In a YouTube video from late October 2020, a 15-year-old rapper called glaive frolics in the woods dressed as a raccoon. He peeks over at a log cabin, where he and a small cohort of other teenage woodland creatures, including fellow artist ericdoa, begin raiding the bins. “I’m so pissed, I’m angry as fuck / I wanna kill myself, but you’re calling my bluff,” glaive sings in an unaffected tone over a chirpy chiptune beat. Listened to more than 1.5 million times, it has a pounding, pixellated style thatis both insanely catchy and unsettling. It’s whatyou would imagine 2020 to sound like if you plugged it into a sound deck and simultaneously smashed it against the wall.
Despite only making music since the beginning of the pandemic, the now-16-year-old musician has become one of the breakout stars of a glitchy, amorphous wave of online rap that Spotify curators want to call hyperpop. A favourite subject of debate among dedicated music circles, the genre is a catchall for the extremely online strain of disruptive, maximalist pop made popular by TikTok videos and Spotify playlists. The word is often used to describe the bouncy electropop of Charli XCX and the genderfluid experimentalism of Dorian Electra, Rina Sawayama’s Y2K nu-metal and the gonzo sound of 100 gecs. But it also encompasses a more esoteric community of online artists, including glaive, whose hip-hop-adjacent music offers a peek into hyperpop’s rich underbelly. Its followers, most of them teens or edging into their 20s, are disciples of Lil Uzi Vert, Bladee and Lil Peep; its church is SoundCloud, via messaging apps such as Discord.
The story of hyperpop begins in 2014, when it was first used to describe the bonkers brand of electronic pop made by PC Music – the experimental collective and label founded by British producer and songwriter A.G. Cook. “PC Music presents slick surfaces, a playful spirit and a kaleidoscopic near-futurism,” wrote Philip Sherburne in Pitchfork at the time. “The upstart British label is capable of absorbing virtually any influence and making it a part of its own warped pop totality.” Blurring the lines between bedroom and professional-studio production, the label’s democratic approach – that anyone can make music on their laptops – challenged notions of who could and couldn’t be a pop star. Cook’s ability to absorb practically any influence – subgenres such as nightcore, 90s Europop, happy hardcore, eskibeat, K-pop, J-pop, vocaloid, and 8-bit – poked fun at the ultra-serious tendencies of underground electronic music. Many of the qualities that define hyperpop today – squealing synth melodies and Auto-Tuned earworm hooks, web 2.0 nostalgia, and ample distortion – are reflected in early projects such as QT, whose collaborators have included Cook and PC Music affiliates Hannah Diamond and SOPHIE, who tragically passed away in January.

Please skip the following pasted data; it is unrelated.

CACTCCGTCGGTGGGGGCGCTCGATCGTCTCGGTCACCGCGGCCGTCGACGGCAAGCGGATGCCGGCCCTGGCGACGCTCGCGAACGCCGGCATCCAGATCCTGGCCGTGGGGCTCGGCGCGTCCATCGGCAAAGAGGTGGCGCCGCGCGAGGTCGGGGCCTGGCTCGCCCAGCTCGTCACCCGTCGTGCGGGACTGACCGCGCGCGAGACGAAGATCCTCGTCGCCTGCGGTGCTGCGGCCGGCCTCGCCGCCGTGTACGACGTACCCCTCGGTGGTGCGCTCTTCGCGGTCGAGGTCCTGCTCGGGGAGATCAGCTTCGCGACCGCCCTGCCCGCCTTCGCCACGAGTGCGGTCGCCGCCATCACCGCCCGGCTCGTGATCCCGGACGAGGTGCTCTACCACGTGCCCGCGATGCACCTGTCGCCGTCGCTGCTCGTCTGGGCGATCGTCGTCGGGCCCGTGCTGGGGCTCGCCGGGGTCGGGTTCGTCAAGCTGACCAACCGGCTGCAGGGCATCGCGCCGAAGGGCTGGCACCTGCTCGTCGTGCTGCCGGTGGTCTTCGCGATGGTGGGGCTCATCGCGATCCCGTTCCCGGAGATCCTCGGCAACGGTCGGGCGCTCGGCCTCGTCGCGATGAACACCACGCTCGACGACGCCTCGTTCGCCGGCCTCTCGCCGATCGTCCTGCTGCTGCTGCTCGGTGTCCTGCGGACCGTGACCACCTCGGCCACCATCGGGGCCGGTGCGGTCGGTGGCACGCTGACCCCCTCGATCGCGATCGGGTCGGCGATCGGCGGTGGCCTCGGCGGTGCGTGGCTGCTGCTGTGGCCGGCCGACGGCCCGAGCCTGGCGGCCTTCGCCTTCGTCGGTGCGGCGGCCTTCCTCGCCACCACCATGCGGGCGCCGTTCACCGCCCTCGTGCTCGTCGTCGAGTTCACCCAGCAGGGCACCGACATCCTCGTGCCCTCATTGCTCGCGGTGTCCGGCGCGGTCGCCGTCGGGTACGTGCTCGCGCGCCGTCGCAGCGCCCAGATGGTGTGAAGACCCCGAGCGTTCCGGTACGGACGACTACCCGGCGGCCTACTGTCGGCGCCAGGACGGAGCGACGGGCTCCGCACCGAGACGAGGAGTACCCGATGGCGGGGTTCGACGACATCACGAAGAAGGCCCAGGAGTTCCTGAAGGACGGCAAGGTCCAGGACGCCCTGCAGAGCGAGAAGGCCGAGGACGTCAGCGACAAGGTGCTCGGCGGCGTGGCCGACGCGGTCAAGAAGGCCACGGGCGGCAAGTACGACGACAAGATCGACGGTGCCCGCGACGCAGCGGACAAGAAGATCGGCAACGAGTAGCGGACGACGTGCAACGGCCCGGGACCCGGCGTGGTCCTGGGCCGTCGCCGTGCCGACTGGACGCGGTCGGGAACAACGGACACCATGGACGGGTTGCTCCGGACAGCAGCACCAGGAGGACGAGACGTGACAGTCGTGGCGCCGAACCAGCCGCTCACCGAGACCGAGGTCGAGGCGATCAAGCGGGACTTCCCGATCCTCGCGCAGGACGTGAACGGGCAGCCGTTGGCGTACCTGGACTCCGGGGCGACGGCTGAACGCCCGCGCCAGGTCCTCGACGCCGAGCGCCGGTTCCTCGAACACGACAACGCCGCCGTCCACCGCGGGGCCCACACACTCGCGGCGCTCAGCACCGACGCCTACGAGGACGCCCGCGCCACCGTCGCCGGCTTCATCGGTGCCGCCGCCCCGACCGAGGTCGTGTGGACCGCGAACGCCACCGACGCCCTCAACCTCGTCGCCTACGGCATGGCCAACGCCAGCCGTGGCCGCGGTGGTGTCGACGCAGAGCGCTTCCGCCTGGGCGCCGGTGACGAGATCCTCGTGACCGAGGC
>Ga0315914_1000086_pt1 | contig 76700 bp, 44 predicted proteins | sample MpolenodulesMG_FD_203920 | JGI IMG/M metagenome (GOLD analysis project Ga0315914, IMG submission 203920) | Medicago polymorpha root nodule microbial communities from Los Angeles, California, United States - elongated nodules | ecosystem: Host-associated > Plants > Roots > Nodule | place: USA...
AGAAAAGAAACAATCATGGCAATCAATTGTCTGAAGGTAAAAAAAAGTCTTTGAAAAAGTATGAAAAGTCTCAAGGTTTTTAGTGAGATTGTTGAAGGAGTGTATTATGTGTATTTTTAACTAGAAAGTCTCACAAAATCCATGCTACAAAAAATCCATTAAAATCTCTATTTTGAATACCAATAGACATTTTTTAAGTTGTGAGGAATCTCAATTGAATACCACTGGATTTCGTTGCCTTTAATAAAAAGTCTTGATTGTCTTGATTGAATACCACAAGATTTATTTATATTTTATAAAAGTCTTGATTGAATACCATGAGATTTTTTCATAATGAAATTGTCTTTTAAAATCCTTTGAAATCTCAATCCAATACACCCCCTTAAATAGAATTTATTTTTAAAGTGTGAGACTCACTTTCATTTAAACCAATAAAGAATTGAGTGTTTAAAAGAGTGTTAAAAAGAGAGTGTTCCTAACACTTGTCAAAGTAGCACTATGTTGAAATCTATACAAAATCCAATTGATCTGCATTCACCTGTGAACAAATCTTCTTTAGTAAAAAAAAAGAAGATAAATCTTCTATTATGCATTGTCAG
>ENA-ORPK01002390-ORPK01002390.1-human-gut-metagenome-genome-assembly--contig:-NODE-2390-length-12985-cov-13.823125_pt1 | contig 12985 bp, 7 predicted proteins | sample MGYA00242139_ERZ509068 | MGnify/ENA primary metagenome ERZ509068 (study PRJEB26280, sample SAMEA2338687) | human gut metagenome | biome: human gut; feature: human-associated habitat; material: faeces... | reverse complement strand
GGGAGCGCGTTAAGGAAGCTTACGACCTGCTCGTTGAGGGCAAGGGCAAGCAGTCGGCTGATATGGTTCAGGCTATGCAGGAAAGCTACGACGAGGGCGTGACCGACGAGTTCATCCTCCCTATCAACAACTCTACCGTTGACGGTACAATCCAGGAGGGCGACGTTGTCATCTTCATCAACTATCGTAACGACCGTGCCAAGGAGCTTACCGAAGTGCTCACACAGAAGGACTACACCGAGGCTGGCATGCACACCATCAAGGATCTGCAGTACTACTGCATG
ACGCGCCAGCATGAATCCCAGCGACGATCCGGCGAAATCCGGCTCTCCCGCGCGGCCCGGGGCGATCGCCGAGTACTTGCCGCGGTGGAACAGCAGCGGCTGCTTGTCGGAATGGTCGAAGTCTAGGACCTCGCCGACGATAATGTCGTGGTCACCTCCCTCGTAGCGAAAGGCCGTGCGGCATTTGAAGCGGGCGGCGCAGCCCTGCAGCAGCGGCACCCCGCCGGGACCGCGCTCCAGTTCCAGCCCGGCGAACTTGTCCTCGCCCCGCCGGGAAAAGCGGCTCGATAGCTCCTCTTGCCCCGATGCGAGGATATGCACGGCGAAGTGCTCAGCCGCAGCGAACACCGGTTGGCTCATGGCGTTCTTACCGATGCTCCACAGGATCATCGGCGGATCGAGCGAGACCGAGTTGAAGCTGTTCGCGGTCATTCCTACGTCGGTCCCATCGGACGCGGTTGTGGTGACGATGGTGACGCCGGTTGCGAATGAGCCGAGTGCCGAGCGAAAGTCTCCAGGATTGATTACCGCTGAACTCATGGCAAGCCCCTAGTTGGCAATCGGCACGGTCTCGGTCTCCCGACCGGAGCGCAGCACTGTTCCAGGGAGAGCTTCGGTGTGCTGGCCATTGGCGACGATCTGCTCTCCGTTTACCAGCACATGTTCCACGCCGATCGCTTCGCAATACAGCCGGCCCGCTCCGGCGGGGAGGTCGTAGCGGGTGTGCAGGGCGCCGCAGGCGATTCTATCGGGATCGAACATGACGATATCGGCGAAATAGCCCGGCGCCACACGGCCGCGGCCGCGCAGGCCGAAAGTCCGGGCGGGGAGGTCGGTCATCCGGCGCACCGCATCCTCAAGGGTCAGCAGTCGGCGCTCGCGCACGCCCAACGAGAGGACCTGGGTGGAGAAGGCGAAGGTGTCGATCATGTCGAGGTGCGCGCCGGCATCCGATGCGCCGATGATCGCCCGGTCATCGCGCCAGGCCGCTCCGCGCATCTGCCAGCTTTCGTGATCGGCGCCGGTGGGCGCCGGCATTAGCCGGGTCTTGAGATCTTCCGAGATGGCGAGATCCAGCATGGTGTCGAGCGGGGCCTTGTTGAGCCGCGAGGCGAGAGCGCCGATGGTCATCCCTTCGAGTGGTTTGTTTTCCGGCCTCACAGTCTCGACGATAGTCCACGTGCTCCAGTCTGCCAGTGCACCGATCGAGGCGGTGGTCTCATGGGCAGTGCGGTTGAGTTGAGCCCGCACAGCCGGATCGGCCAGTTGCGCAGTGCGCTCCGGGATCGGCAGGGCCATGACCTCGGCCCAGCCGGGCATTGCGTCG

Arguably the biggest names to emerge from the hyperpop scene, 100 gecs’ Dylan Brady and Laura Les, credit PC Music as being among their most significant influences. The biggest buzz-band of 2019, they topped many year-end lists thanks to the supercharged mashup of memes, genres, and decades on their debut album, 1000 gecs. At more than 40 million listens on Spotify, their track “money machine” embodies this scrapyard approach, with its genre mishmash of squelching electro-rock, SoundCloud rap and blown-out, Sleigh Bells-style rock serving as an antidote to the risk-free, middlebrow music dominating the streaming charts. The same year, Spotify launched a hyperpop playlist as a response to the group’s viral success. “When we started it back in August 2019, we had seen a community growing online, and had earlier that year come across artists like Laura Les and Dylan Brady, who were making music like we had never heard before,” says Lizzy Szabo, senior editor at Spotify and lead curator of the playlist.
Originally featuring songs by 100 gecs and artists associated with PC Music, the playlist was guest-curated by Les and Brady last July, who drew from the community of artists who had been developing via SoundCloud and Discord. “Turns out there were a lot of other artists making music in this vein that didn’t have an immediately obvious playlist home,” Szabo says. “So we wanted to help change (this), and created the hyperpop playlist. We wanted that space to introduce experimental and forward-thinking music fans to like-minded artists, and let the artists know we see them, appreciate their art and the community they had created.”
Spotify’s playlist has been the primary engine for promoting and popularising the term ‘hyperpop’ – and was the first to coin it as an official genre. At 158,000 followers, it’s still relatively small (RapCaviar, one of the platform’s most popular playlists, has more than 13 million), but Szabo says it has one of the highest save rates. More than 80 per cent of its currently featured songs are independent releases and, because of its high level of engagement, the playlist has served as a crucial platform for many young artists. “It’s definitely allowed a lot of smaller artists to get their initial push and build up a fanbase,” explains 22-year-old artist Alice Gas.
Like its predecessors, the SoundCloud generation of hyperpop artists draws on a bewildering array of stylistic elements, from bubblegum pop and Eurohouse to hip hop, trance, J-pop and K-pop, emo and even nu-metal. Szabo defines the genre as “essentially pop with elements of EDM, sometimes trap. It’s maximalist, synthy, surreal Auto-Tuned, experimental”. But while PC Music can be recognised for its long, repetitive choruses, the newer crop of artists prefers shorter, rowdier hooks, mirroring the relentless pace of the internet and social media. Their references are different, too: you’re more likely to find them listening to the Auto-Tuned croon of Bladee, or the distorted, blown-out maximalism of 100 gecs, than you are PC Music’s high-fidelity sound. “I never listened to PC Music until recently,” admits glaive. “Hyperpop is just a huge variety of music and people put under a single belt.”